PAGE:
Residents at the organic vegetable farmers market at Pisgah Village. (Kirk McKoy, Los Angeles…)
Ten women gathered around a few tables and at a sink one recent Friday afternoon to make soup, rice with vegetables and barbecued fish for a community potluck dinner.
That ordinary act — making a meal, repeated monthly — represents a profound plan to integrate food and shelter at Pisgah Village, a housing development in Highland Park for low-income senior citizens that aims to preserve the health and dignity of its residents.
Everywhere at Pisgah, named for the hill from which Moses saw the promised land, there are signs of that plan.
On Thursdays, there's a produce market, priced to accommodate people with modest means. Everyone seems conversant in notions such as pesticide-free and organic. There are classes in nutrition and cooking.
And there's Pisgah Village itself, a collection of rehabilitated bungalows and new Craftsman-style buildings, 47 homes in all in a compound full of gardens and a fountain. Once through the arched entrance, visitors see fruit trees and other food planted everywhere.
"Everything touches food, everything," said Alex Dorsey, the general manager of Equitableroots, the L.A.-based program that runs the market.
"We have a responsibility to help our communities be nourished," said Channa Grace, the executive director of Women Organizing Resources, Knowledge and Services, or WORKS. The independent nonprofit organization has developed more than 1,100 homes for people of modest means — those who earn $23,790 to $47,580 for a family of four in 2009, or 30% to 60% of the area's median income.
The food programs at Pisgah and at other WORKS projects are an effort to alleviate the problems of getting fresh, nutritious food, Grace said, along the lines of teaching people to fish rather than giving them one.
Finis Yoakum, a physician and faith healer who also became an early Pentecostal leader, founded a religious compound more than a century ago off what is now Avenue 60 in this northeast L.A. neighborhood. He called it Pisgah, and his vision led him to open the property to outcasts and the destitute. After his death in 1920, the houses and church on the site were used by successive Christian groups.
In 2002, Richard Kim, the son of a Pentecostal minister at the church, partnered with WORKS to renovate the property. The adjacent Christ Faith Mission church remains today.
Since Pisgah Village was completed in 2007, the cozy beige homes trimmed in brick red have received Governor's Historic Preservation and L.A. Conservancy awards, among other accolades.
But as essential as decent housing is, the developers determined, it's just the start of building a community. To make their ideas work, the pieces have to fit together.
"Even if we offer cooking classes, if people couldn't easily find healthy food, it doesn't matter," said Jolie Sheppick, development director for WORKS.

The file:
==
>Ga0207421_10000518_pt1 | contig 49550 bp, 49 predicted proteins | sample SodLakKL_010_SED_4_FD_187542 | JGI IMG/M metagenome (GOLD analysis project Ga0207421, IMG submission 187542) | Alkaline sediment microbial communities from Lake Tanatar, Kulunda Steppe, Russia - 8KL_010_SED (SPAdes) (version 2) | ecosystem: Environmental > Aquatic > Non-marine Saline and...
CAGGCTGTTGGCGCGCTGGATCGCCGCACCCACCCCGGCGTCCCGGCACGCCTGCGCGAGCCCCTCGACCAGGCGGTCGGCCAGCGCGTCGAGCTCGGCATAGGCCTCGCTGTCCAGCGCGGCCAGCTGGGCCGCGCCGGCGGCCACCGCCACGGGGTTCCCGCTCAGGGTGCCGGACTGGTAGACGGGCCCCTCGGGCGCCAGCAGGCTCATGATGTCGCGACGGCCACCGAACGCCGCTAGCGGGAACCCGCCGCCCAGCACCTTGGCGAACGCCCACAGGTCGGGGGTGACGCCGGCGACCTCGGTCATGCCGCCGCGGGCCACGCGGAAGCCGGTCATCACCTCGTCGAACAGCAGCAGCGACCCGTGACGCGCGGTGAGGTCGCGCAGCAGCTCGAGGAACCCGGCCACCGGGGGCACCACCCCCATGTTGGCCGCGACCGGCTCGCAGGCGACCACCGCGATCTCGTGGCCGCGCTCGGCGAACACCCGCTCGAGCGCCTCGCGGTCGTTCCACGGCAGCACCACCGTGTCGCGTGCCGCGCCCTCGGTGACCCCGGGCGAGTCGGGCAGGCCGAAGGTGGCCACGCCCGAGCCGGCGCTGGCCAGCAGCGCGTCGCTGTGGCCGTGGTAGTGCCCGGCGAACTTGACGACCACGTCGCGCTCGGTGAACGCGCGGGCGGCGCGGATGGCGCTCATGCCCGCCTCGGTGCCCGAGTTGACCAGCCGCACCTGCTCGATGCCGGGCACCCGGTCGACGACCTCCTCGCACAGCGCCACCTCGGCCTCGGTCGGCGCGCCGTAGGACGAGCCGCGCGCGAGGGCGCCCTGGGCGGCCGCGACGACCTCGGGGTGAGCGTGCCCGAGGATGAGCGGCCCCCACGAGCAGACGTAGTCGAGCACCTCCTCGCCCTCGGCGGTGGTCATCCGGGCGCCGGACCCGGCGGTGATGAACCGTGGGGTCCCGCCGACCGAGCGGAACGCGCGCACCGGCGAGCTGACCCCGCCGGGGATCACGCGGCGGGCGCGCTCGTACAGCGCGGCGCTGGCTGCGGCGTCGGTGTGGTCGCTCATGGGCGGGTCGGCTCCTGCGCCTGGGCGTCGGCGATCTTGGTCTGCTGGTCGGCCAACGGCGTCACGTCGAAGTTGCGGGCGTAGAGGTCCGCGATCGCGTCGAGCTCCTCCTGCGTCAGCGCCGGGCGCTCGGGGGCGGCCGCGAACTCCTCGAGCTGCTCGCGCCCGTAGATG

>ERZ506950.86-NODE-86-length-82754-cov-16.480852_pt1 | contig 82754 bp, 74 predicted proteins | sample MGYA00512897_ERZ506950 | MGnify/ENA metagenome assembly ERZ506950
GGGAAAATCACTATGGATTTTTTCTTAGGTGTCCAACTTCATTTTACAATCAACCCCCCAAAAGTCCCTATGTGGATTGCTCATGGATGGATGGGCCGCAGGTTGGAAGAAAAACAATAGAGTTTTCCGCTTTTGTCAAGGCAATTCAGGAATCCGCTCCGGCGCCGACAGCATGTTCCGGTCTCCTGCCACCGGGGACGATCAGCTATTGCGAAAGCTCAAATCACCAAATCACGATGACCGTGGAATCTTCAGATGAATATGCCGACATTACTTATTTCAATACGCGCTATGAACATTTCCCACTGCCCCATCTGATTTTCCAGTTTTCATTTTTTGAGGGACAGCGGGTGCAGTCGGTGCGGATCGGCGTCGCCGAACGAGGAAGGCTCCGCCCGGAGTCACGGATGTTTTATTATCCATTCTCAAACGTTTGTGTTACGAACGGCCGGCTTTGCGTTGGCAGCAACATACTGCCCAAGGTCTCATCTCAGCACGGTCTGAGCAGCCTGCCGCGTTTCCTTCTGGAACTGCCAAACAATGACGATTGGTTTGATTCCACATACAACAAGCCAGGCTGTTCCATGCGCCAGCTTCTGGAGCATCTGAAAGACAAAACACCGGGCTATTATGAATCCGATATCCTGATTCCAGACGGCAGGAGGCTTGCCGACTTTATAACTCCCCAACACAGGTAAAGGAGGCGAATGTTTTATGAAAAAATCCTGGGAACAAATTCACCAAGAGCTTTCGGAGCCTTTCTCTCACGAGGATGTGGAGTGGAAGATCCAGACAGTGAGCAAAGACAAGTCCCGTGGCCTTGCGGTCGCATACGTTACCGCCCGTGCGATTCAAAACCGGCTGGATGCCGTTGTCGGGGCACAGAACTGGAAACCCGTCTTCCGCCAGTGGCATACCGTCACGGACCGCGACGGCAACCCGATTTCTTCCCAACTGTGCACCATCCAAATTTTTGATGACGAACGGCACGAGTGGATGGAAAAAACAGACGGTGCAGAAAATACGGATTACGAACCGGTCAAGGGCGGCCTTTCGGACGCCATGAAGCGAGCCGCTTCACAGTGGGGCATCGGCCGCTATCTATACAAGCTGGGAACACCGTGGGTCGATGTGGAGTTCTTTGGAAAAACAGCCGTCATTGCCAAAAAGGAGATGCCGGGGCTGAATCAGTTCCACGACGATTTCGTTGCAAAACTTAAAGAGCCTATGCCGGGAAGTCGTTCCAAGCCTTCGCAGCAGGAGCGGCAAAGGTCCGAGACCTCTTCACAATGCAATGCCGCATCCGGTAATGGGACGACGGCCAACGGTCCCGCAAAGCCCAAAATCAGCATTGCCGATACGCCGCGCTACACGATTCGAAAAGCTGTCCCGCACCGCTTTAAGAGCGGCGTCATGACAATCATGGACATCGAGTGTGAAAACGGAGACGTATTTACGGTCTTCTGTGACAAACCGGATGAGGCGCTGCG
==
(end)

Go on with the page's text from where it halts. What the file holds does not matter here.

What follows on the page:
All together, the Pisgah programs that comprise the efforts to link farmers, urban agriculture, nutrition, health and community are called Earth Cultures. There's hope that eventually projects return the investment, perhaps through a line of food products made from what's grown at the community.
Last summer, Pisgah introduced a produce market that is, with the gardens, perhaps the most visible sign of the integration of food and home. It was slow going initially, taking in only $25 or $30.
"First, I tried to build relations with the seniors. I went door to door, to get to know them," said Mariana Negara, manager of the market and program coordinator at Pisgah.
Negara made juice from some vegetables that older residents had difficulty chewing. For a community festival, the staff made almost 300 quesadillas using kale, which went from being an unknown to a popular food.
"Word spreads," Negara said. "They would say, 'Did you try those quesadillas? Those are so good.' "
Today, the market is popular, with shoppers filling up red and green baskets with produce and often sticking around to chat or to try the bow-tie pasta with zucchini, or whatever is being made for sampling. Recipes are available in Spanish and English. The market also has about 160 subscribers for a weekly box of produce for $15 to $18.
No farmers work at the market. Instead, food is purchased in advance and resold by WORKS staff. Recently, Fuji apples, zucchini, oranges or peaches were selling four for $1 for seniors, and three for $1 for everyone else.
Dorsey negotiates prices with the farmers and queries them about their labor practices and pesticide use.
One of the challenges, she said, was to educate people about the value of food that's grown locally without chemicals, especially when they might be able to buy a sack of potatoes for 99 cents at local stores.
"We are building a trust, so that people will transfer their dollars," Dorsey said.